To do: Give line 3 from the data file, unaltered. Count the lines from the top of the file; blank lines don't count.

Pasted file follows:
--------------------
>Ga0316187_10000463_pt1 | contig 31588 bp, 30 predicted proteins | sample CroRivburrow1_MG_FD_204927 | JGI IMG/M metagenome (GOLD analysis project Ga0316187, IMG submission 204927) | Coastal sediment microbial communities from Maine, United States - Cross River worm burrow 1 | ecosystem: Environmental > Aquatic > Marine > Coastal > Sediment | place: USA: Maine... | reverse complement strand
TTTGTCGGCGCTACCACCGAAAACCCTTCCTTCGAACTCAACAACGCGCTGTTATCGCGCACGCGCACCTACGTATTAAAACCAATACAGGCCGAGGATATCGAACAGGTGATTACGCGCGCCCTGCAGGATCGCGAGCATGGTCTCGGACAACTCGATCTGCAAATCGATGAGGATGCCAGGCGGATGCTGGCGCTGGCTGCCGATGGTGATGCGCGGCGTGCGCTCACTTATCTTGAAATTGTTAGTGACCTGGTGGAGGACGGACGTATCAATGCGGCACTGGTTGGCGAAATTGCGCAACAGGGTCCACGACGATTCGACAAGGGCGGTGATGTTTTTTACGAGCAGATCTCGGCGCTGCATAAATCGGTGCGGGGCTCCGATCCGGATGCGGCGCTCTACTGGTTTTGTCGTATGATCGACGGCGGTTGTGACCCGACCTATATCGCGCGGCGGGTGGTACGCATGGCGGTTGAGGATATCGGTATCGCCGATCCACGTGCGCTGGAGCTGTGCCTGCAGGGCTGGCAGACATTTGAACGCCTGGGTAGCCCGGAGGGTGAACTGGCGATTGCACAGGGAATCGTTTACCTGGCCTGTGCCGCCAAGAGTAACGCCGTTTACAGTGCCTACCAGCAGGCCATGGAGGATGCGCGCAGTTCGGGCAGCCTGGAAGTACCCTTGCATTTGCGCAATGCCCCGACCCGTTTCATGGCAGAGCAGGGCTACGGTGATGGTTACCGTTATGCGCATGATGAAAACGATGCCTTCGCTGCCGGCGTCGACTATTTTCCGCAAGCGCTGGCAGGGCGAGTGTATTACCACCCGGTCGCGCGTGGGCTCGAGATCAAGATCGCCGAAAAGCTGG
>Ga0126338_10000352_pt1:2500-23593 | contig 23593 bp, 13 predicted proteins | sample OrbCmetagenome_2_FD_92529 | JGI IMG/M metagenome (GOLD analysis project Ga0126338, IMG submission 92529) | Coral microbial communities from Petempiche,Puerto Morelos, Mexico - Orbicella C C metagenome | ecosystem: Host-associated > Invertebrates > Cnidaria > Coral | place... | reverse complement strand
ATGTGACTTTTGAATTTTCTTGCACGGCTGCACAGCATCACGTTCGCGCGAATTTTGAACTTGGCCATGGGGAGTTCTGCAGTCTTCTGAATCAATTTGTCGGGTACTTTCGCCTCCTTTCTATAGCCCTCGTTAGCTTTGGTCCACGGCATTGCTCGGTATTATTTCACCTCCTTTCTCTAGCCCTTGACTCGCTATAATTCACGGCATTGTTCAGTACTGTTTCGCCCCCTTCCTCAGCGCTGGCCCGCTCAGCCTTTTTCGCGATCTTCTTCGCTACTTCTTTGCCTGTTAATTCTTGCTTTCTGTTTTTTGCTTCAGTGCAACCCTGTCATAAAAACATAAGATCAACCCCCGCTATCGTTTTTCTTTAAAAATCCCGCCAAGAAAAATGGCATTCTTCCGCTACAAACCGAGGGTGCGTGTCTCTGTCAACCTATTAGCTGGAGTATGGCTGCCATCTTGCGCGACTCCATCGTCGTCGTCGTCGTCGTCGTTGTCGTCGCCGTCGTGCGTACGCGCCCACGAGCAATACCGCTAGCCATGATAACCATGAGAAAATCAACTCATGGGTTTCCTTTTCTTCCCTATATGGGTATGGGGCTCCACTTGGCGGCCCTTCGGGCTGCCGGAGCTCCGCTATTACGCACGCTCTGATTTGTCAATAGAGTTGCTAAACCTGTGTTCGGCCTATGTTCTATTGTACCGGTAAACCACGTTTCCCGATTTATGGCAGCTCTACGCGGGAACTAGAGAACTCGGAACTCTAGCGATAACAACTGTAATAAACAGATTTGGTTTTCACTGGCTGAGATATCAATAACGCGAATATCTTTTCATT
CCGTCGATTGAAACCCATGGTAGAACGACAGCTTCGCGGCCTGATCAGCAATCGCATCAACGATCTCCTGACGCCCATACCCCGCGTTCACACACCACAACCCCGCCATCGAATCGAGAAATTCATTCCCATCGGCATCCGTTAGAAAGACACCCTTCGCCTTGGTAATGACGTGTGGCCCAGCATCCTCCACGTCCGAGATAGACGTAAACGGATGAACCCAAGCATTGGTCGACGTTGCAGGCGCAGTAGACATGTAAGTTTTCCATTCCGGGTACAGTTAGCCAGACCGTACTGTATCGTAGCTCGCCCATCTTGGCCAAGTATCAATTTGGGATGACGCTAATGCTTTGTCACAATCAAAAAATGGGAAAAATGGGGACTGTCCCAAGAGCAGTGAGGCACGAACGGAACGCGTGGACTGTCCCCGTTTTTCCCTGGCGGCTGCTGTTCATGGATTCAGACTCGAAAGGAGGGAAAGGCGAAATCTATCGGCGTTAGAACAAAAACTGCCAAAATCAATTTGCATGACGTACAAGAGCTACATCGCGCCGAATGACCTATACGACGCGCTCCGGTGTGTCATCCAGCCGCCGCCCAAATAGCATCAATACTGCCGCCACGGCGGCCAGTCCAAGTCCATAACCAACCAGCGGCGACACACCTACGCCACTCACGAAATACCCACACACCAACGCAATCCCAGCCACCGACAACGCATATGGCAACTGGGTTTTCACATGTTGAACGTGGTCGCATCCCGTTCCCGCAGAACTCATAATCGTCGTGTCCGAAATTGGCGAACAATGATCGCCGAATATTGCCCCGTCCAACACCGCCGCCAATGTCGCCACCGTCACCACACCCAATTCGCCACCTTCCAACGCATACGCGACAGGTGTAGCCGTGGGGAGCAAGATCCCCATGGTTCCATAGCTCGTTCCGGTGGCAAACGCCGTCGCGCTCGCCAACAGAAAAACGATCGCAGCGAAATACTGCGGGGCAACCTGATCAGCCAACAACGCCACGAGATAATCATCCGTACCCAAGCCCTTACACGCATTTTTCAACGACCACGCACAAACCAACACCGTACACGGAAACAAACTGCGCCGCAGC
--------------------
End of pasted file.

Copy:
>Ga0126338_10000352_pt1:2500-23593 | contig 23593 bp, 13 predicted proteins | sample OrbCmetagenome_2_FD_92529 | JGI IMG/M metagenome (GOLD analysis project Ga0126338, IMG submission 92529) | Coral microbial communities from Petempiche,Puerto Morelos, Mexico - Orbicella C C metagenome | ecosystem: Host-associated > Invertebrates > Cnidaria > Coral | place... | reverse complement strand